Mike Duffy never thought he had erred, defence lawyer argues

Stephen Harper’s former chief of staff described to the fraud trial Friday how he went to the Conservative party war chest for $32,000 to pay back ’s questionable expenses.

As the lunch break approached in a packed Ottawa courtroom, defence lawyer Donald Bayne asked Harper’s former right-hand man, , about the elaborate cash-for-Duffy scheme he and other senior PMO staffers devised to take the political heat off the prime minister – or, as Wright wrote in a memo to his team, to help stop “the Chinese water torture of new facts in the public domain, that the PM does not want.”

For reasons Wright has yet to discuss at trial, the $32,000 eventually grew to a total of $90,000.

Justin Tang/CPJustin Tang/CPMike Duffy arrives at court in Ottawa.

Much of the money in the fund comes from donations to the party from individual Conservative supporters – and also via direct payments from public coffers.

Wright, a wealthy businessman, eventually paid the $90,000 from his own pocket and testified Thursday that he did so according to the teachings of the Bible.

Wright insisted Friday that Duffy had initially agreed to publicly admit his mistake in claiming Prince Edward Island as his primary residence so he could claim expenses for his Kanata home, and pay back an agreed amount of money in exchange for being removed from an expenses audit undertaken by Deloitte.

Bayne maintains that wasn’t true and that the frantic series of emails from Wright and his team, and to and from senior leadership in the Senate, shows that Duffy was always resistant to admitting wrongdoing because he didn’t believe he had done anything wrong.

With a resistant Duffy in the background, Bayne painted a scenario of a prime minister demanding an end to the Duffy-affair fallout while his chief of staff led an effort to – in the words of Ray Novak, another close Harper aide – “staunch the bleeding.”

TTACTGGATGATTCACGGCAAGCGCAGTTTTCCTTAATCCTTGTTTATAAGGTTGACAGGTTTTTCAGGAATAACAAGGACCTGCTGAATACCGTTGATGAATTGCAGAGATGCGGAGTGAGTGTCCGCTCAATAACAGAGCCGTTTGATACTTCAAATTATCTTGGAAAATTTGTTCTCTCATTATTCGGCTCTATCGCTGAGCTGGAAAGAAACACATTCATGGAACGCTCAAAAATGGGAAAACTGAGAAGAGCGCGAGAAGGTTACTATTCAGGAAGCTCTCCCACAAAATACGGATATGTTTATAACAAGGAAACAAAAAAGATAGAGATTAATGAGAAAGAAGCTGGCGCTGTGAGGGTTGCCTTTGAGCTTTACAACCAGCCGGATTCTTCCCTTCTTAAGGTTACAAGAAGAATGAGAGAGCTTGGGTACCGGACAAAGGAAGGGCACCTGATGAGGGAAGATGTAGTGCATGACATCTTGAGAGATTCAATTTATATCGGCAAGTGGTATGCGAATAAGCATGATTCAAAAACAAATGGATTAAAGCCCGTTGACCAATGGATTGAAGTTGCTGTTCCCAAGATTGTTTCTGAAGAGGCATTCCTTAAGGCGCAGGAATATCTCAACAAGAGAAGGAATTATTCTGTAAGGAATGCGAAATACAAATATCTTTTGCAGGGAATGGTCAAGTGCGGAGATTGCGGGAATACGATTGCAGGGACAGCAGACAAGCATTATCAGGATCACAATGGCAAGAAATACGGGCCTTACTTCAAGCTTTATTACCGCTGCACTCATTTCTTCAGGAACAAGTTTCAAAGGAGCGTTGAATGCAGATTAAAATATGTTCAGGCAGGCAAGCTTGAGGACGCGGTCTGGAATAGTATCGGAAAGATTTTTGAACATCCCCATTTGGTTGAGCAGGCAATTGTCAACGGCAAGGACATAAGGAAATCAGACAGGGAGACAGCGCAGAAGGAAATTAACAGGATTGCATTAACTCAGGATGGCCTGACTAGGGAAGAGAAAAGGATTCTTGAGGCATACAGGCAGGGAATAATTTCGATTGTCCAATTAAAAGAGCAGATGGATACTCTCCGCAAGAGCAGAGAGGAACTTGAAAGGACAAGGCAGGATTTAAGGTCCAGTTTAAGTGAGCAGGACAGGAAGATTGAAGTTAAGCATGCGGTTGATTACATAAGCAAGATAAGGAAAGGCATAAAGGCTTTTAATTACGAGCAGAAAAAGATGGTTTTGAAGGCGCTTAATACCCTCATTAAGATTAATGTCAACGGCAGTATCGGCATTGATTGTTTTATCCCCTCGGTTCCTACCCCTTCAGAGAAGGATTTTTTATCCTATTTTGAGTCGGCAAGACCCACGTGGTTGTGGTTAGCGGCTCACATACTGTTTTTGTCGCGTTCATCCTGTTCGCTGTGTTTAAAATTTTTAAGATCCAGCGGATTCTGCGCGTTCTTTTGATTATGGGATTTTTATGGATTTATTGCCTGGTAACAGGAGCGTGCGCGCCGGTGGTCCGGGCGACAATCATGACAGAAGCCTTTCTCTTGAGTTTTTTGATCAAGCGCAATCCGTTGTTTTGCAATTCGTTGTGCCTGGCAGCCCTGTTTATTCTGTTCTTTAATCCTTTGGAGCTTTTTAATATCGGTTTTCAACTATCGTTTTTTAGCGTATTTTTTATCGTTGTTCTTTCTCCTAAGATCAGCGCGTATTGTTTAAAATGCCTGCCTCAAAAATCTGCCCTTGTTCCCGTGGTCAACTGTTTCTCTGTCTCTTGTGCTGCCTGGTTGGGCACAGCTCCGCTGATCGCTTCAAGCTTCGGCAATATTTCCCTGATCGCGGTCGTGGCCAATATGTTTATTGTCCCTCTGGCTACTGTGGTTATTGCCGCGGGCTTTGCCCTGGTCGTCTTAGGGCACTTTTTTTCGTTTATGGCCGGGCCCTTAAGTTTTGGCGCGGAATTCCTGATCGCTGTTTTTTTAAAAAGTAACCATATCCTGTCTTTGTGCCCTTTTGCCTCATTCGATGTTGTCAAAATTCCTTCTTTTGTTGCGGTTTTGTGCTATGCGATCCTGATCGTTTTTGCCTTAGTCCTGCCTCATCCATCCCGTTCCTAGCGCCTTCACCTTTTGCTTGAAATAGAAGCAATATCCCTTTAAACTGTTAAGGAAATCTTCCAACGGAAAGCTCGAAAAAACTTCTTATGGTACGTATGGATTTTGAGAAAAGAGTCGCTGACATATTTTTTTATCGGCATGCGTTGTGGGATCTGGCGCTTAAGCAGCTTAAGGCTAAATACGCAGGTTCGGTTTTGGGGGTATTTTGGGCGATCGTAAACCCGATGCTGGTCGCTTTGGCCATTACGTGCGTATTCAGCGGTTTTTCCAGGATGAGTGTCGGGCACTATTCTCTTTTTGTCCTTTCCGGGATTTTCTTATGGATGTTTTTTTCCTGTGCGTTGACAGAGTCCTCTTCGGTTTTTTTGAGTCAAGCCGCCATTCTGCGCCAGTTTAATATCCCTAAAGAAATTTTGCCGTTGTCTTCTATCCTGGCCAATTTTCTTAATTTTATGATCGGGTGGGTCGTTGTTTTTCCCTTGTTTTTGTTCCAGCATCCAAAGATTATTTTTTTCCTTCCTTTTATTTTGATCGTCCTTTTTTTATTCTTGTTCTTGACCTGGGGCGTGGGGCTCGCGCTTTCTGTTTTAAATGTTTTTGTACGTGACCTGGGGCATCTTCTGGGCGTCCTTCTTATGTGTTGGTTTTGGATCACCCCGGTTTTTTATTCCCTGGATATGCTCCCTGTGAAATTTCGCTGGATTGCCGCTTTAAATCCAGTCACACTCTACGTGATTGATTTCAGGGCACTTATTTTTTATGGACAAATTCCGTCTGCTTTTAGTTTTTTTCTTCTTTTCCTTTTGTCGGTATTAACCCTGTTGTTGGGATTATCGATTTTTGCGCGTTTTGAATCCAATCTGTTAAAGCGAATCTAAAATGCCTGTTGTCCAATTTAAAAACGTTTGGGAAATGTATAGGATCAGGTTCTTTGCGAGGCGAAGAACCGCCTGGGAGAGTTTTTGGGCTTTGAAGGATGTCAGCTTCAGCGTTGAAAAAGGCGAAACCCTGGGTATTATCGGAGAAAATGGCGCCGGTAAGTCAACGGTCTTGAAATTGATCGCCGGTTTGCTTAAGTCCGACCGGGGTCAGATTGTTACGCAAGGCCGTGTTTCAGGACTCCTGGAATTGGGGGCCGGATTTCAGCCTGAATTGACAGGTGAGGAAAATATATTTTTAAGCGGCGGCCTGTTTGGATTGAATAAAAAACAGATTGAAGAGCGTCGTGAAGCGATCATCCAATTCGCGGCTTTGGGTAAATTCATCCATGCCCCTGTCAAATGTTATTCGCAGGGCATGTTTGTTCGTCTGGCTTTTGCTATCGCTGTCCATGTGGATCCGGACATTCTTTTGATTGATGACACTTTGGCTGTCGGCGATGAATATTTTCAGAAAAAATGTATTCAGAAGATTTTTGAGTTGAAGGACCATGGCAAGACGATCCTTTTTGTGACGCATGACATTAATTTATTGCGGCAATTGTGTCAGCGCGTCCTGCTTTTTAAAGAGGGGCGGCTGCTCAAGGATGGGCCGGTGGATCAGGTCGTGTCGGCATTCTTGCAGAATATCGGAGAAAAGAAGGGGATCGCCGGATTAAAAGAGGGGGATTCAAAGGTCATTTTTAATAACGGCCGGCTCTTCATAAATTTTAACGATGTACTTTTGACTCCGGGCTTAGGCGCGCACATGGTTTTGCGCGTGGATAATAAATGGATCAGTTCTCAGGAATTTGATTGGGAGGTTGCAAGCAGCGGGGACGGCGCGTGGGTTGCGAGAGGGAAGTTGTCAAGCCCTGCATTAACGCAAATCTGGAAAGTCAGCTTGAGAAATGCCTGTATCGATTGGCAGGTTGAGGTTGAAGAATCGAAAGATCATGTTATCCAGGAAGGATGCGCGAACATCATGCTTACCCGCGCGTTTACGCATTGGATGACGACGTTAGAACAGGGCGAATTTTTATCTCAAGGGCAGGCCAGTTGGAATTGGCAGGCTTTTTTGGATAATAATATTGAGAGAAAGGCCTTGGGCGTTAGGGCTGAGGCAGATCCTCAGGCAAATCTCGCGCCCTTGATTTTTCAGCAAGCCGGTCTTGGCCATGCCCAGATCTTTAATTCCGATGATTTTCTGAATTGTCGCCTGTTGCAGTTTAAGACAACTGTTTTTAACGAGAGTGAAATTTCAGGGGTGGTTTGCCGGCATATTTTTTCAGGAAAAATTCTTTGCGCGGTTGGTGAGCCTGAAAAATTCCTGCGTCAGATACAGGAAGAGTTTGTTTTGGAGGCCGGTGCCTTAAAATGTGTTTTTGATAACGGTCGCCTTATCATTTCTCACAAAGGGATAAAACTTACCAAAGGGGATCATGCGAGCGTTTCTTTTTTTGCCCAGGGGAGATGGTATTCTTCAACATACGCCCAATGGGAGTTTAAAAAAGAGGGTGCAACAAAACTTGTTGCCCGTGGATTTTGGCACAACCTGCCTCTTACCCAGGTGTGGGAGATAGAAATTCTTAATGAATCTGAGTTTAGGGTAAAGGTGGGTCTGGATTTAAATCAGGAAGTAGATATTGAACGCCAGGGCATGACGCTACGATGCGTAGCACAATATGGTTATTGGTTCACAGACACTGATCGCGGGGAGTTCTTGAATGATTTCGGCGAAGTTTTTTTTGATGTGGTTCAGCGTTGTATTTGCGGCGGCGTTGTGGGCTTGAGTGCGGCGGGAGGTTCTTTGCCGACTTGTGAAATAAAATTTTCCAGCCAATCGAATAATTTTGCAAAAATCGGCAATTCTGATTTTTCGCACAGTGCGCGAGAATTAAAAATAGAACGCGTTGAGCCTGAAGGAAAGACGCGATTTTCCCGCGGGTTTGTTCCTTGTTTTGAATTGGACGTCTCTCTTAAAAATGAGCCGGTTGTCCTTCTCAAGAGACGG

An email chain introduced by Bayne revealed an early PMO struggle to get Senate Conservative leaders onside and irritation that they were acting independently of the prime minister’s staff in their own efforts to control the growing expenses scandal.

The eventual joint strategy dictated by the PMO resulted in Duffy being “forced” by Wright to comply with a political damage-control deal, said Bayne.

Wright disputed this and said Duffy agreed on a deal, then immediately reneged.

Although Wright told police that he “basically had to force” Duffy into a mea culpa, he testified Friday that he was using a shorthand term. “I was persistent,” he said, in one of numerous disagreements he has had with Bayne over how the lawyer characterizes his role in the Senate affair.

RelatedChristie Blatchford: Revulsion at porkery drove Nigel Wright to make out bank draft for Mike DuffyPMO tried to rewrite Senate audit report to avoid questions about Duffy ’s residence, new emails showNo ‘good deed’: Nigel Wright’s motives weren’t altruistic, says Mike Duffy ’s lawyer

Wright did admit that he became “pissed” with Duffy’s constant refusals to agree to the deal – which the suspended senator eventually did in what Bayne characterizes as a forced “capitulation” by a command-and-control PMO.

Bayne alleges that the entire Duffy scenario was nothing but classic hardball political damage control. But Wright says he was guided by Matthew 6 in the Bible, when he secretly gave Duffy $90,000 to repay Canadian taxpayers for  his questionable expense claims.

That passage essentially advises that charity should not be given publicly or with fanfare and those who give should “not let the left hand know what your right hand is doing.” (Harper has said he did not know about the secret $90,000 payment).

Bayne poked again at that explanation Friday and referred to Wright’s use of the phrase “Chinese water torture.”

“That’s not the language of doing the right thing,” he said. “It isn’t Matthew. It’s ending political torture.”

“Yes,” responded Wright.

Duffy faces 31 counts of fraud, breach of trust and bribery.

About Chris Cobb, Postmedia News